(there's knitting toward the bottom - if you're squeamish, scroll fast until you see yarn)
I cooked feet. Chicken feet, mind you, not people feet. We had livers the other night, but really that's kind of passe by comparison and so there was no real need to blog it. The only notable bit was that I cooked them in bacon fat, and somewhere a good Jewish mother cried. Feet on the other hand...feet are emotionally charged. They bring out strong opinions. I have strong opinions of my own. Maybe it's because I come from a long line of wise and frugal people who didn't waste. Maybe it's because I grew up in a family well-populated with Depression era women who's sole goal in life was to wring as much meal as they could from the smallest amounts of food possible. When all you young folk start canning and saving your giblets, I laugh a little. In my world, who doesn't can and make giblet gravy and boil necks and bones for stock? Why would you peel the root vegetables when that's where all the good things are? And so it is with feet.
I've been asked about the feet - do I think it's gross? No. I think it respects the animal that I killed to feed my family. If I threw away useful parts, if I wasted things, that would be disrespectful and that would be gross. Don't I think they're dirty? Yes, but often so are my own feet after a day around here. Once they're washed, they are no longer dirty. The same applies to chicken feet. In fact I was amazed at how quickly they came clean.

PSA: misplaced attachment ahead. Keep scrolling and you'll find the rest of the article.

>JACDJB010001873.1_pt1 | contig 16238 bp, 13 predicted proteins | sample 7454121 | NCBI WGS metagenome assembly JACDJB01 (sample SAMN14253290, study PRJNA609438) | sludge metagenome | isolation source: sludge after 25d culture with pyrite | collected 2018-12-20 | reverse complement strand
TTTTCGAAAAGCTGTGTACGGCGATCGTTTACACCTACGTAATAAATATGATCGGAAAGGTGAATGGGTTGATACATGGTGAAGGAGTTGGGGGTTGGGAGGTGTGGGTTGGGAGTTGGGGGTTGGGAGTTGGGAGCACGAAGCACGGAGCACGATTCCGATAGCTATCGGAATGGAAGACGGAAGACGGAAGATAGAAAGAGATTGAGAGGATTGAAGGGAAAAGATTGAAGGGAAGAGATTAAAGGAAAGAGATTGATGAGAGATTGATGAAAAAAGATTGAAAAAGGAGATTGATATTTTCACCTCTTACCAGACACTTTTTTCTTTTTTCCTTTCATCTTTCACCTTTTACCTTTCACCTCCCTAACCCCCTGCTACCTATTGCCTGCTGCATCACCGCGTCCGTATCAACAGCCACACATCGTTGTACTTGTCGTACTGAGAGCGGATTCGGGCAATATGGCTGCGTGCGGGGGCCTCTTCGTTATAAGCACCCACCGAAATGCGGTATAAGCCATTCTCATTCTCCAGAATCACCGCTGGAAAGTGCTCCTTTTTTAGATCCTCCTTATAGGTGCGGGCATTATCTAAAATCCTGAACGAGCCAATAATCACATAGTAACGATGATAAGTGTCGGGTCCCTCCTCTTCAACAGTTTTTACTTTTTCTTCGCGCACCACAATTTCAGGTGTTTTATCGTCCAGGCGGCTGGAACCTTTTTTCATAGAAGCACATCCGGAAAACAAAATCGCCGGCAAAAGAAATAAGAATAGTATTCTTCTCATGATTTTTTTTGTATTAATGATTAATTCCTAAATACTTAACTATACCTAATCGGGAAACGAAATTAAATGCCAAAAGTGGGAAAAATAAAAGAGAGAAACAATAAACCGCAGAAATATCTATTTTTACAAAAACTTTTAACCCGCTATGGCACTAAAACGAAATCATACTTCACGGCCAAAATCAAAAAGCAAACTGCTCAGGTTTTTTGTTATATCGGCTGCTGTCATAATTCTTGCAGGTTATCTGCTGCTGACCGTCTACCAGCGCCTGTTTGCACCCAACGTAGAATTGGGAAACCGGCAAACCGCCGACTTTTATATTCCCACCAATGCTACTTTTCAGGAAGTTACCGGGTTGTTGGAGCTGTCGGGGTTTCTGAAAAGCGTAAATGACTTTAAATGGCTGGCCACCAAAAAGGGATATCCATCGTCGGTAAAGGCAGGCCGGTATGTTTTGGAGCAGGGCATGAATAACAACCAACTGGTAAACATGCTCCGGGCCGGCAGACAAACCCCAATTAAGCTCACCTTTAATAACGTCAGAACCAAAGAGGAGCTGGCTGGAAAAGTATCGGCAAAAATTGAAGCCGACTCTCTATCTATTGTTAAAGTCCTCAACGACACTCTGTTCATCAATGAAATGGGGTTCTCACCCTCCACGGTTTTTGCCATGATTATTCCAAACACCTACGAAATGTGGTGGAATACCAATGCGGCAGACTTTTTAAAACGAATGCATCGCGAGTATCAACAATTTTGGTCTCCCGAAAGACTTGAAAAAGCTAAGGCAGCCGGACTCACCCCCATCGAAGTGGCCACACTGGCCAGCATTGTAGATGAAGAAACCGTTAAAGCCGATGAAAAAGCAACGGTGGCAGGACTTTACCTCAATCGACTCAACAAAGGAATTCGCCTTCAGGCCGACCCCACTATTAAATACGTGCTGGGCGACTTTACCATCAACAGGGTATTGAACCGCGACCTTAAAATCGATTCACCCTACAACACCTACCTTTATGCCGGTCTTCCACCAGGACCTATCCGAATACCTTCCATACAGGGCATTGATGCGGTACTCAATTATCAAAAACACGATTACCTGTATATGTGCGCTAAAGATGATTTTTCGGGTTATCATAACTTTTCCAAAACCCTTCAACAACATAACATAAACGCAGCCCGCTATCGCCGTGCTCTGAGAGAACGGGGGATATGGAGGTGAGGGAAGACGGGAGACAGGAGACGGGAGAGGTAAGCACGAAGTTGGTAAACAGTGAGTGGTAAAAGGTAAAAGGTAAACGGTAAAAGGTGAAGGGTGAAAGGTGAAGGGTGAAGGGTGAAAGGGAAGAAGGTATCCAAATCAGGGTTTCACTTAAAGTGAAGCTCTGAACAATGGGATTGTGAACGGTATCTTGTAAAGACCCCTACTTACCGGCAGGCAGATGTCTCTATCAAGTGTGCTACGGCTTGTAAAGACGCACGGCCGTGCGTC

When we slaughter birds, anything that can be used is used. The blood and feathers make excellent compost additives. The entrails and heads, minus gizzards, hearts, livers and feet are taken well away from the house and laid on the surface where wild animals eat them. It's all part of a cycle.
I believe strongly that animals are here for us to care for and to use. I believe equally strongly that this entails a responsibility on our part to care for them wisely and well, and not waste what we have been given. Chickens have feet. Feet have tremendous nutrients. Waste not, want not.
After viewing some recipes online I decided to begin with stock. Although this recipe for Hot and Spicy Chicken Feet was appealing, I am feeling more like it's a soup day today - obviously fall, a nip in the air and a good breeze, the leaves changing gently from green to gold and orange and red, a little overcast with breaks of sun. The day says soup. Soup begins with stock, and today stock began here,
In the meantime, I wandered out to find herbs and discovered that I could get away with a late harvest of the perennials. Since I was slacking about this all summer being otherwise focused, I was glad to come back inside laden with sage, oregano and thyme.
The yarn, Buffalo Gold Moon (yum, yum, yummo!) came for my shawl for the oldest's wedding in October. I have also silver lined E-beads, and a swatch.
The brilliant Barbara Parry, author of Teach Yourself Visually Hand-Dyeing and shepherd at Springdelle Farm recently asked if I would like to design a sock in her new yarn. I jumped at the chance.
Foxfire website - but when it is you will want some. Warm and wooly and delightful with excellent stitch definition and dyed subtly and beautifully in earthy colors - I am smitten. Madly and deeply. The pattern is finished, but not yet available - I will let you know when and where it is.
Simmering chicken feet, squishy warm wool in my hands, the promise of a tomorrow filled with silver beads and bison down...an excellent day for rest and reflection, I think. may your day be filled with the same.